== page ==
President Bush today offered the promise of a future permanent ban on illegal aliens in the United States – if the U.S. Senate moves forward with a compromise “comprehensive” immigration reform package that was killed earlier.
“Right now, our laws are ineffective and insufficient. For example, crossing the border illegally carries weak penalties. In addition, participation in illegal gangs is not enough to bar admission into our country,” he said on his weekly radio address.
“And when we cannot get other countries to accept the return of their citizens who are dangerous criminals, in most cases our government can only detain these aliens for six months before releasing them into society,” he said.
“This is unacceptable. The bill before the Senate addresses these problems. Under this bill, those caught crossing illegally will be permanently barred from returning to the United States on a work or tourist visa.
“Under this bill, anyone known to have taken part in illegal gang activity can be denied admission to our country. And under the bill, we will be able to detain aliens who are dangerous criminals until another country accepts their return,” he said.
However, it also grants legal status to the estimated 12-20 million illegal aliens already within the United States, and that has generated considerable opposition among Republicans and even some Democrats.
As WND has reported, Bush has visited Capitol Hill in his efforts to revive the plan that died in the Senate when supporters could not muster the votes to put it on a fast-track.
Sen. Jim DeMint, R-S.C., at the time criticized the proposal for unfairly burdening taxpayers, failing to secure the nation’s borders and guaranteeing amnesty for illegal aliens.
Even though the plan is being resurrected, the issue of amnesty still is generating a firestorm for the White House.
As WND reported, White House spokesman Tony Snow ran into a little more than he perhaps was expecting when he appeared on the Laura Ingraham show, as she relentlessly asked the American public’s No. 1 question: What is the U.S. government doing to stop the invasion from Mexico?
“Sixty-nine percent of Americans, 85 percent of the GOP, 55 percent of the Democrats want the border enforced,” said Ingraham. “Does that affect you guys, or do you guys just blow it off?”
Snow repeated, several times, the Bush administration’s talking points on the issue – how the failed comprehensive immigration reform bill would secure the borders, require illegal aliens to pay a fine and require them to “keep their noses clean,” and learn English.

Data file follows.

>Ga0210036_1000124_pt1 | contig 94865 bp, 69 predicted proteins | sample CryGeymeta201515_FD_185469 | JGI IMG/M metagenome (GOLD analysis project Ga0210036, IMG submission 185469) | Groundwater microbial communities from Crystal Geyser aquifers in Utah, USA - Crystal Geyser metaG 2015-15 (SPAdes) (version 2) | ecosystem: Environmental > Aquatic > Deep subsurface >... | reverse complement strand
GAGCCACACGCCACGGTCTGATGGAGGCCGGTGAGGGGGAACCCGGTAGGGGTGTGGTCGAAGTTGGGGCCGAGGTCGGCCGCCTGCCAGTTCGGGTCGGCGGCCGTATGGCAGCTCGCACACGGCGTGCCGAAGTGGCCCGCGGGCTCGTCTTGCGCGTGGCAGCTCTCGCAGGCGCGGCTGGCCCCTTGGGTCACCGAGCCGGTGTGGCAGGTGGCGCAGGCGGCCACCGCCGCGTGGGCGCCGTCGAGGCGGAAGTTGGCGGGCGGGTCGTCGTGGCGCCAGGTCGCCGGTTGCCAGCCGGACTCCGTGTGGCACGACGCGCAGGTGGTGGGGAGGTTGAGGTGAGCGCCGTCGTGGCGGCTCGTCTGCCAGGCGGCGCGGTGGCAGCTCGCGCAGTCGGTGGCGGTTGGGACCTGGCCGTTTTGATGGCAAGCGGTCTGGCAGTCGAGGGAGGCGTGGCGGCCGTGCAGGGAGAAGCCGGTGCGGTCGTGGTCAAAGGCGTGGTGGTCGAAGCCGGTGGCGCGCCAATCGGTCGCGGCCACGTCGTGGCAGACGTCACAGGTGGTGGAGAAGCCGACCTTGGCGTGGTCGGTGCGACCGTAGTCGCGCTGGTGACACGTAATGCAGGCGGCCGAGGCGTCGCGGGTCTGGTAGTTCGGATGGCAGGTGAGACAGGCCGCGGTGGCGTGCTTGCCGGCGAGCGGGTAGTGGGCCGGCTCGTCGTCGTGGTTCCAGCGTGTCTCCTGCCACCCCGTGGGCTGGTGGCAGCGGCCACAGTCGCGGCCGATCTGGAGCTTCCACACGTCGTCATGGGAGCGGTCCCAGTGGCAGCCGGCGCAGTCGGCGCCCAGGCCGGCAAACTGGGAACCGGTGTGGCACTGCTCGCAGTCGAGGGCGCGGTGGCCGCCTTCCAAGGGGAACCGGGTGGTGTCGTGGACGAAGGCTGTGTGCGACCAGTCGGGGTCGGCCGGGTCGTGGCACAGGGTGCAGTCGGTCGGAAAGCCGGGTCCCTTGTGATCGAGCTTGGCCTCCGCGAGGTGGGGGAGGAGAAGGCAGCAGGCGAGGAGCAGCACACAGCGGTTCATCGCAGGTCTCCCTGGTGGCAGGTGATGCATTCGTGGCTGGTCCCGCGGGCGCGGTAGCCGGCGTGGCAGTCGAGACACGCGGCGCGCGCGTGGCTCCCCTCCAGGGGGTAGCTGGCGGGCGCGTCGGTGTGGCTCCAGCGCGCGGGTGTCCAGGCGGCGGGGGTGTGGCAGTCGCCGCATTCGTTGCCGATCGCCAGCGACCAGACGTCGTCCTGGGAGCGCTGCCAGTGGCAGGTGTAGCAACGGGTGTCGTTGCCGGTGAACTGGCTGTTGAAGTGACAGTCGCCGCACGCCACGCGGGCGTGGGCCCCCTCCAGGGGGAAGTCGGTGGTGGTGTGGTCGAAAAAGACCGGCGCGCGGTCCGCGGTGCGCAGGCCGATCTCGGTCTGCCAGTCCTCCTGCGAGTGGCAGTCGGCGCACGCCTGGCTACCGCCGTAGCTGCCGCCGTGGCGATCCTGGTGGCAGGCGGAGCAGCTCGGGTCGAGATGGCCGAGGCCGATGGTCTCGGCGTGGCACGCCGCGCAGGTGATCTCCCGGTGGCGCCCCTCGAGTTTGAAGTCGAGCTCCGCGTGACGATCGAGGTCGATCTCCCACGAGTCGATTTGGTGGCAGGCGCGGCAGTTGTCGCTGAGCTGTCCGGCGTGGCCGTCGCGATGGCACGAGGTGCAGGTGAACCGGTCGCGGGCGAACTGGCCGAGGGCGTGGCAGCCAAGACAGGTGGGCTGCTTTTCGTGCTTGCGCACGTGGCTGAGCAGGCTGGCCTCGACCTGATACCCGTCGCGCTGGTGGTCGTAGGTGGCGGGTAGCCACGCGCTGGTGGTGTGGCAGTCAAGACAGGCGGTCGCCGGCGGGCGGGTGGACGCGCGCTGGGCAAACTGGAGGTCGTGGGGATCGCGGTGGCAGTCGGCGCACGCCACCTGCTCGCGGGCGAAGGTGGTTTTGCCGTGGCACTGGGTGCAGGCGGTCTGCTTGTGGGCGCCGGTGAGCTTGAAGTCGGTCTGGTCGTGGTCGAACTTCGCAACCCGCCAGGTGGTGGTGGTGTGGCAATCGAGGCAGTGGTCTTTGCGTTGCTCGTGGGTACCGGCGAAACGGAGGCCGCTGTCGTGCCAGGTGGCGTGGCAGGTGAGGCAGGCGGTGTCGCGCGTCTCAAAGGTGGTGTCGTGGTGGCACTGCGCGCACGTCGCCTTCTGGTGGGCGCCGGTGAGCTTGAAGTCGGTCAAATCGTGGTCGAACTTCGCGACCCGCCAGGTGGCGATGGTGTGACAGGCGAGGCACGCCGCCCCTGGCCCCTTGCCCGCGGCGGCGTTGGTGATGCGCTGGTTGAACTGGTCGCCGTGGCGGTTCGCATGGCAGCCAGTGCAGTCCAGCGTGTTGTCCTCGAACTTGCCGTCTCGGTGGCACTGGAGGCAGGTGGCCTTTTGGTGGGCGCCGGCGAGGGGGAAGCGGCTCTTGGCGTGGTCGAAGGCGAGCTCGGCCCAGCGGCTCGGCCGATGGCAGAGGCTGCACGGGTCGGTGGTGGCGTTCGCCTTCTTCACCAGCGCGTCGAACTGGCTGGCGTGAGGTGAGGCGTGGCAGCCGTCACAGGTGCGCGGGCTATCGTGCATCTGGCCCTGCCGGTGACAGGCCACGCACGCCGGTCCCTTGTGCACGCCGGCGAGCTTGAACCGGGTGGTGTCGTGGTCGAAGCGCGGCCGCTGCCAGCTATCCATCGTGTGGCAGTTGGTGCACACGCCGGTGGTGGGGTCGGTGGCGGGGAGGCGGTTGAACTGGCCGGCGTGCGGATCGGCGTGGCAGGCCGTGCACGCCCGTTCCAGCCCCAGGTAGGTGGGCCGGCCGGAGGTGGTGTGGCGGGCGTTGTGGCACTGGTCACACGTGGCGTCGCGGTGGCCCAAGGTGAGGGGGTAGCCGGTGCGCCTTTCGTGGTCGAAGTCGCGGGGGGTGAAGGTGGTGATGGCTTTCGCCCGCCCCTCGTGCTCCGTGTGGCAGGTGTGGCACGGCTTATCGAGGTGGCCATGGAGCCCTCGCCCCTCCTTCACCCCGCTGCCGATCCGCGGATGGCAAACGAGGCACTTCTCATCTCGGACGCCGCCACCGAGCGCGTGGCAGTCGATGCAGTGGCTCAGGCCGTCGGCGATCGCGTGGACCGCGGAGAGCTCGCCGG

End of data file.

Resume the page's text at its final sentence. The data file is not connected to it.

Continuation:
But Ingraham, who worked as a speechwriter for two years in the Reagan administration and later served as a law clerk to Supreme Court Justice Clarence Thomas before launching “The Laura Ingraham Show” in 2001, wasn’t letting him off the hook.
“Eight-five of the GOP doesn’t like what the White House is doing on this,” she said. “You’re talking the base of this party.”
“Tony, why don’t people believe you?” she asked. “The majority of your party, people who voted for President Bush … They see the conservative coalition dissolving before their eyes.”
Bush said he understands there are concerns – especially about the federal government’s ability to secure the border.
“So this bill puts the enforcement tools in place first. And it means more Border Patrol agents, more fencing, more infrared cameras and other technologies at the border. It also requires an employee-verification system based on government-issued, tamper-proof identification cards that will help employers ensure that the workers they hire are legal,” he said.
He cited plans for $4.4 billion “for these border security and worksite enforcement efforts.”
But he also said it also will be necessary for the country to have “an orderly path for foreign workers to enter our country.”
But the concerns about amnesty were unlikely to be allayed as he continued: “Under this bill, these workers [already in the United States] will be given an opportunity to get right with the law. This is not amnesty. There will be penalties for those who come out of the shadows. If they pass a strict background check, pay a fine, hold a job, maintain a clean criminal record, and eventually learn English, they will qualify for and maintain a Z visa,” he said.
“The status quo is unacceptable,” he said. “We must summon the political courage to move forward with a comprehensive reform bill.”
The fragile compromise is due to be reviewed again in the Senate as early as next week.
When it failed earlier, Eagle Forum, a leading pro-family organization founded by Phyllis Schlafly, praised the “tireless efforts” of the American people in voicing their opposition and successfully defeating S. 1348, the Comprehensive Immigration Reform Act of 2007.
“It became obvious that the longer the Senate debated the so-called comprehensive immigration bill, the more the grass-roots opposition increased,” said Schlafly.
“The United States Senate finally listened to the overwhelming opposition to this amnesty bill,” said Eagle Forum Executive Director Jessica Echard. “With calls running hundreds to one opposed, there was no question that we don’t want new laws. We simply want our immigration laws, which already exist, enforced.”
Editor’s note: The current edition of WND’s monthly Whistleblower is a cutting-edge look at the federal government’s immigration policies – and how the nation’s most vexing problem can be solved. It’s titled “NATIONAL SUICIDE: How the government’s immigration policies are destroying America.”